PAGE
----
m (→Solution 1.)
Revision as of 21:28, 1 September 2011
(*) A list of prime numbers.
Given a range of integers by its lower and upper limit, construct a list of all prime numbers in that range.
1 Solution 1.
primesR :: Integral a => a -> a -> [a] primesR a b | even a = filter isPrime [a+1,a+3..b] | True = filter isPrime [a,a+2..b]
If we are challenged to give all primes in the range between a and b we simply take all numbers from a up to b and filter all the primes through.
This is good for very narrow ranges as Q.31's
isPrime tests numbers by trial division using (up to) a memoized primes list produced by sieve of Eratosthenes to which it refers internally. So it'll be slower, but immediate, testing the numbers one by one.
2 Solution 2.
For very wide ranges, specifically when , we're better off just using the primes sequence itself, without any post-processing:
primes :: Integral a => [a] primes = primesTME -- of Q.31 primesR :: Integral a => a -> a -> [a] primesR a b = takeWhile (<= b) $ dropWhile (< a) primes
3 Solution 3.
Another way to compute the claimed list is done by using the Sieve of Eratosthenes.
primesR :: Integral a => a -> a -> [a] primesR a b = takeWhile (<= b) $ dropWhile (< a) $ sieve [2..] where sieve (n:ns) = n:sieve [ m | m <- ns, m `mod` n /= 0 ]
sieve [2..] function call generates a list of all (!) prime numbers using this algorithm and
primesR filters the relevant range out. [But this way is very slow and I only presented it because I wanted to show how nicely the Sieve of Eratosthenes can be implemented in Haskell :)]
this is of course the famous case of (mislabeled) executable specification, with all the implied pitfalls of inefficiency when (ab)used as if it were an actual code.
4 Solution 4.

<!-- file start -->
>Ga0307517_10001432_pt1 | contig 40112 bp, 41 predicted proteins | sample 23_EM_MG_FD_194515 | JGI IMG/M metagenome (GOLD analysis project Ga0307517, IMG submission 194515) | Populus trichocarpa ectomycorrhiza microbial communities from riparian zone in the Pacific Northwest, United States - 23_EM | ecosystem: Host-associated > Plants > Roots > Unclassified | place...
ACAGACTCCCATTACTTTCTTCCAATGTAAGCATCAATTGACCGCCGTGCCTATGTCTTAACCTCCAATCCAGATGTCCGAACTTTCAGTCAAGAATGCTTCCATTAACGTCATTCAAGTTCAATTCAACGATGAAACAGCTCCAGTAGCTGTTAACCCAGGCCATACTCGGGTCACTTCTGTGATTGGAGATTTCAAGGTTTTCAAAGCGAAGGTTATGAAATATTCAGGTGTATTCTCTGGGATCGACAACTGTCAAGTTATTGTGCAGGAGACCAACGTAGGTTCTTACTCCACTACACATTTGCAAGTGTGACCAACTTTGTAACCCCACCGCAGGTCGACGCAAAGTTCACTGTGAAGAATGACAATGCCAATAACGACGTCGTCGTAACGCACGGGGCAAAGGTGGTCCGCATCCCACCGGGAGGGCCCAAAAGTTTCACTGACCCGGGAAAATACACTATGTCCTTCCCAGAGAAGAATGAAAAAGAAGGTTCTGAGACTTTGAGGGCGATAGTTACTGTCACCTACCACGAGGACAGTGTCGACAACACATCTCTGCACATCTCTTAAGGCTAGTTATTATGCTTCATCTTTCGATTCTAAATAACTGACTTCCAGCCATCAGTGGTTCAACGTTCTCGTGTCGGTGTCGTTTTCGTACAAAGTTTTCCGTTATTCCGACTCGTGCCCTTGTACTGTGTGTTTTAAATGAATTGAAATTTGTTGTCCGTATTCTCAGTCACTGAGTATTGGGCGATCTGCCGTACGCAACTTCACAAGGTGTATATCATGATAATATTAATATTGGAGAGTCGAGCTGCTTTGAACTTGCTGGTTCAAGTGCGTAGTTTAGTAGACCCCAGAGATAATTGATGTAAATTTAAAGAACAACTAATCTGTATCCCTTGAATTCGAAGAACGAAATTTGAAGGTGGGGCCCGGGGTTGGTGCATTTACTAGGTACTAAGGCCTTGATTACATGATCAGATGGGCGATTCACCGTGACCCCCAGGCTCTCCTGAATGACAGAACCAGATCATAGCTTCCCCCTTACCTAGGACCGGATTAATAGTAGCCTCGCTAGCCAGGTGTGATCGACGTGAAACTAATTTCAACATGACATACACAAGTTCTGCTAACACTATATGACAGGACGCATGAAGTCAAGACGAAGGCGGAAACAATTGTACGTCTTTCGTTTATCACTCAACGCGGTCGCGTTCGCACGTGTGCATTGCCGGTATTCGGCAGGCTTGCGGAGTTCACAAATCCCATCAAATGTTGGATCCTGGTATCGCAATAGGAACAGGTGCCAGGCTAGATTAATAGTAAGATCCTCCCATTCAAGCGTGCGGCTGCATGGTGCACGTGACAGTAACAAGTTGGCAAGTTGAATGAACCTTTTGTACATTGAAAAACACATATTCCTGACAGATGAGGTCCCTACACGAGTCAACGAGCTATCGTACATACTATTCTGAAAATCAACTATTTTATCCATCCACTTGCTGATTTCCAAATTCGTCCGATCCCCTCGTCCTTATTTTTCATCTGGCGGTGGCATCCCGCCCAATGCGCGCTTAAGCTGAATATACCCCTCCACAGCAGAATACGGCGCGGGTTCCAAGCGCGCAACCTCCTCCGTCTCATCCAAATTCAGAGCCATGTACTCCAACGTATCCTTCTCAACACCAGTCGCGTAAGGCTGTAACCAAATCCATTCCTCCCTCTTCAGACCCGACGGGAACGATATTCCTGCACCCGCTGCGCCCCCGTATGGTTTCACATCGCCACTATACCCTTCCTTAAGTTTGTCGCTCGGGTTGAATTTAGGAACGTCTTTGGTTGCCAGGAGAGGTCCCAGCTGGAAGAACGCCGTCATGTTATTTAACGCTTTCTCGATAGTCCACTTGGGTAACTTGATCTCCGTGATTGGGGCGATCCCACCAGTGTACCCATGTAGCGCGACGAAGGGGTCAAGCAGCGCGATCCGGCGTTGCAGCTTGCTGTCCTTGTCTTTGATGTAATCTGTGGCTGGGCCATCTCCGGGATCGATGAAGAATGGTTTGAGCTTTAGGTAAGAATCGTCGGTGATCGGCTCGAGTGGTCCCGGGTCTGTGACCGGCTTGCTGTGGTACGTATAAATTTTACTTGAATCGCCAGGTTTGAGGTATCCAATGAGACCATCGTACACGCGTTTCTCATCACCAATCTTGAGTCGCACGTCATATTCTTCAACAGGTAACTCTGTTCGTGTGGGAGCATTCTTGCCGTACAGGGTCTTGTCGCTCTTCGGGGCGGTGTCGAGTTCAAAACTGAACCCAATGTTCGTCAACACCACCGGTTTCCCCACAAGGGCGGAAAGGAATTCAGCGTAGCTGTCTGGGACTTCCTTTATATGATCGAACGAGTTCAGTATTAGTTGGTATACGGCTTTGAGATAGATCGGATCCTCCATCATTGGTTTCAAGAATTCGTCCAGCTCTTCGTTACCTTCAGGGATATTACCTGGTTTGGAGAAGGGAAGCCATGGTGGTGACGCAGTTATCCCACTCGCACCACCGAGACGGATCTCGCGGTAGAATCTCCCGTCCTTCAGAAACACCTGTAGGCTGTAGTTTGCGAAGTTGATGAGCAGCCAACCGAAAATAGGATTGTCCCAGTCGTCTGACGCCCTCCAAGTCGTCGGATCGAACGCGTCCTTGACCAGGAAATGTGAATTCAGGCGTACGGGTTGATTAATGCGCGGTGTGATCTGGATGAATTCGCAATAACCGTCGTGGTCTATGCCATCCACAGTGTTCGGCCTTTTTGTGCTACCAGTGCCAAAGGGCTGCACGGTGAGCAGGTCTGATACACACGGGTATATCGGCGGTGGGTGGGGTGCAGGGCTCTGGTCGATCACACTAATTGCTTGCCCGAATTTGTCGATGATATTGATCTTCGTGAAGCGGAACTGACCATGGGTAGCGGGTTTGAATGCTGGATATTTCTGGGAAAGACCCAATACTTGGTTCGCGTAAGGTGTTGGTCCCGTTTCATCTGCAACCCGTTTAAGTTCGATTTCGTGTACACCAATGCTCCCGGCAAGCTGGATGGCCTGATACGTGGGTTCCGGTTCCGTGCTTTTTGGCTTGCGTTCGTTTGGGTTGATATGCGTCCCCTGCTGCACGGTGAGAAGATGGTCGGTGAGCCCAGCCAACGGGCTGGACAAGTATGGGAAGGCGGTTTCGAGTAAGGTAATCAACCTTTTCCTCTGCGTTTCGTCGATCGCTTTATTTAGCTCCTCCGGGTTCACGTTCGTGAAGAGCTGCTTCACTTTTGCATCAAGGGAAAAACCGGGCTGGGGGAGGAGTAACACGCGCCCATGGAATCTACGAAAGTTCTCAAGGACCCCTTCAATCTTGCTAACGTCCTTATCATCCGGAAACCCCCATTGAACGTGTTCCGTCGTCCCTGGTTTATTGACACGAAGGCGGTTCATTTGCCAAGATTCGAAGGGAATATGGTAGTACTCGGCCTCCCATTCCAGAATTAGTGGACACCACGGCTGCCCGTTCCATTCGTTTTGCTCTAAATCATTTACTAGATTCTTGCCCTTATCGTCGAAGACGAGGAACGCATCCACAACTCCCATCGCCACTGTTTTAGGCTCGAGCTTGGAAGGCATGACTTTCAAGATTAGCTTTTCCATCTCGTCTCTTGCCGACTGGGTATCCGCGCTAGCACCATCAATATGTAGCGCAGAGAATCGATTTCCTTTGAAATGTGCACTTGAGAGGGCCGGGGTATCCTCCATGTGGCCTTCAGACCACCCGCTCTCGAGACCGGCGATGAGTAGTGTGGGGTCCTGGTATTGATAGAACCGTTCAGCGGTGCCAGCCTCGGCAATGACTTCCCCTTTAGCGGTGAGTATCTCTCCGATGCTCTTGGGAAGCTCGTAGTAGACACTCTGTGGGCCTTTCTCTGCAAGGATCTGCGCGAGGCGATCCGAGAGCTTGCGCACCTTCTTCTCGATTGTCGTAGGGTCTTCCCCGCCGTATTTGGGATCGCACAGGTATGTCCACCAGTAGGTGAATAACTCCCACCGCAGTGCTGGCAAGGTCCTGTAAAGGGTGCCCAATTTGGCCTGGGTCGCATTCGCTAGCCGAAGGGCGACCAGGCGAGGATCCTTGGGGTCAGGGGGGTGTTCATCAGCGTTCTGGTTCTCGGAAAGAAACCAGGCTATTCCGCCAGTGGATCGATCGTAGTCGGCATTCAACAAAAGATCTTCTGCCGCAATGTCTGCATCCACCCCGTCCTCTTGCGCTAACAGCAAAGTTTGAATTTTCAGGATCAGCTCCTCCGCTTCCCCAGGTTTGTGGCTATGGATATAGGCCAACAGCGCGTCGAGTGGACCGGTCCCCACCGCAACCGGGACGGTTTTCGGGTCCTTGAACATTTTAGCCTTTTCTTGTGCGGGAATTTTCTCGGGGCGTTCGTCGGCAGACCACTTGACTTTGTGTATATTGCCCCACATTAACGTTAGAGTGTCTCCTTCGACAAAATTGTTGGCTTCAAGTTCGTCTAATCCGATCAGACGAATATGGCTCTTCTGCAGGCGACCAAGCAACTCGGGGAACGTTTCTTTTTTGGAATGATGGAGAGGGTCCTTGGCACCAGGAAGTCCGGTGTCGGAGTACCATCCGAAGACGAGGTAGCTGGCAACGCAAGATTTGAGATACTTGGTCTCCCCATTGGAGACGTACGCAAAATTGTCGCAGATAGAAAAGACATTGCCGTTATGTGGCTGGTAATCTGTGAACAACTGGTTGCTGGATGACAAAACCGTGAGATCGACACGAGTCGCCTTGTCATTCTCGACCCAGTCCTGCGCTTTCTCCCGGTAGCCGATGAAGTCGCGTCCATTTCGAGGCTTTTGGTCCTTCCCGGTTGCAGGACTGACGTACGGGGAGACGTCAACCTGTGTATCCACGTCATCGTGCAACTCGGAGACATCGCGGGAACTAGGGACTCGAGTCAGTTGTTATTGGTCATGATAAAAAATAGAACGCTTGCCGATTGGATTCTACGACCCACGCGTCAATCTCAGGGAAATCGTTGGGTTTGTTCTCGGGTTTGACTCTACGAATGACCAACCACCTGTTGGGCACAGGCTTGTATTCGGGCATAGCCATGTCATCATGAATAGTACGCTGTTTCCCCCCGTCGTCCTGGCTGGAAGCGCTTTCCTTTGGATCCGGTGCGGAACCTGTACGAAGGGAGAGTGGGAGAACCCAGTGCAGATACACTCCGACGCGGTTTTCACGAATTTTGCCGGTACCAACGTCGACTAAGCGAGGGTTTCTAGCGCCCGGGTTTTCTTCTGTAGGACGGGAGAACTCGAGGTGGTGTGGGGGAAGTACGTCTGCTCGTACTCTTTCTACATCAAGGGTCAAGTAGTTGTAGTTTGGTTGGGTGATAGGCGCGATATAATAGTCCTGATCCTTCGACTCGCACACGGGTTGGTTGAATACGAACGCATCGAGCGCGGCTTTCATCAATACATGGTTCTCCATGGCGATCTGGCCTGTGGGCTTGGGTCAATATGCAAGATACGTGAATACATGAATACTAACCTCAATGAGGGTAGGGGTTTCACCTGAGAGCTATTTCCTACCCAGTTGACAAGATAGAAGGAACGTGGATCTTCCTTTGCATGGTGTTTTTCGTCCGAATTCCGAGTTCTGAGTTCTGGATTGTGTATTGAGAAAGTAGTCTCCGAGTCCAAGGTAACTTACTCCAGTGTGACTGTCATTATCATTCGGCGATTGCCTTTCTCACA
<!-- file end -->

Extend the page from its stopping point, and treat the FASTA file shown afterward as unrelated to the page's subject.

Use the proper Sieve of Eratosthenes from e.g. 31st question's solution (instead of the above sieve of Turner), adjusted to start its multiples production from the given starting point:
-- tree-merging Eratosthenes sieve, primesTME of Q.31, -- adjusted to produce primes in a given range (inclusive) primesR a b | b < a || b < 2 =  | otherwise = takeWhile (<= b) $ primesFrom a primesFrom a0 = (if a0 <= 2 then  else ) ++ (gaps a $ mults $ span (< z) $ tail primesTME) where a = snap (max 3 a0) 3 2 z = ceiling $ sqrt $ fromIntegral a + 1 -- p<z => p*p<=a snap v origin step = if r==0 then v else v+(step-r) where r = rem (v-origin) step -- NB: origin <= v ; else use MOD mults (h,p':t) = -- p'>=z => p'*p'>a join union ( [[x,x+s..] | p <- h, -- heads unordered let s=2*p; x=snap a (p*p) s] ++ [[p'*p',p'*p'+2*p'..]] ) `union'` join union' [[p*p,p*p+2*p..] | p <- t] join f (xs:t) = f xs (join f (pairs f t)) join f  =  pairs f (xs:ys:t) = f xs ys : pairs f t pairs f t = t union' (x:xs) ys = x : union xs ys -- `union` of Q.31 gaps k xs@(x:t) | k==x = gaps (k+2) t | True = k : gaps (k+2) xs
It should be much better then taking a slice of a full sequential list of primes, as it won't try to generate any primes between the square root of b and a. To wit,
> primesR 10100 10200 -- Sol.4 [10103,10111,10133,10139,10141,10151,10159,10163,10169,10177,10181,10193] (4,776 reductions, 11,559 cells) > takeWhile (<= 10200) $ dropWhile (< 10100) $ primesTME -- Sol.2 [10103,10111,10133,10139,10141,10151,10159,10163,10169,10177,10181,10193] (140,313 reductions, 381,058 cells) > takeWhile (<= 10200) $ dropWhile (< 10100) $ sieve [2..] -- Sol.3 where sieve (n:ns) = n:sieve [ m | m <- ns, m `mod` n /= 0 ] [10103,10111,10133,10139,10141,10151,10159,10163,10169,10177,10181,10193] (54,893,566 reductions, 79,935,263 cells, 6 garbage collections) > filter isPrime [10101,10103..10200] -- Sol.1 [10103,10111,10133,10139,10141,10151,10159,10163,10169,10177,10181,10193] (12,927 reductions, 24,703 cells) -- isPrime: Q.31
(testing with Hugs of Nov 2002).
This solution is potentially much faster but not immediate. It has a certain preprocessing stage but then goes on fast to produce the whole range. To illustrate, it takes about 18 seconds on my oldish notebook for the 1st version to produce the 49 primes in 1000-wide range above 120200300100, with the first number produced almost immediately (~ 0.4 sec); but this version spews out all 49 primes at once after just under 1 sec.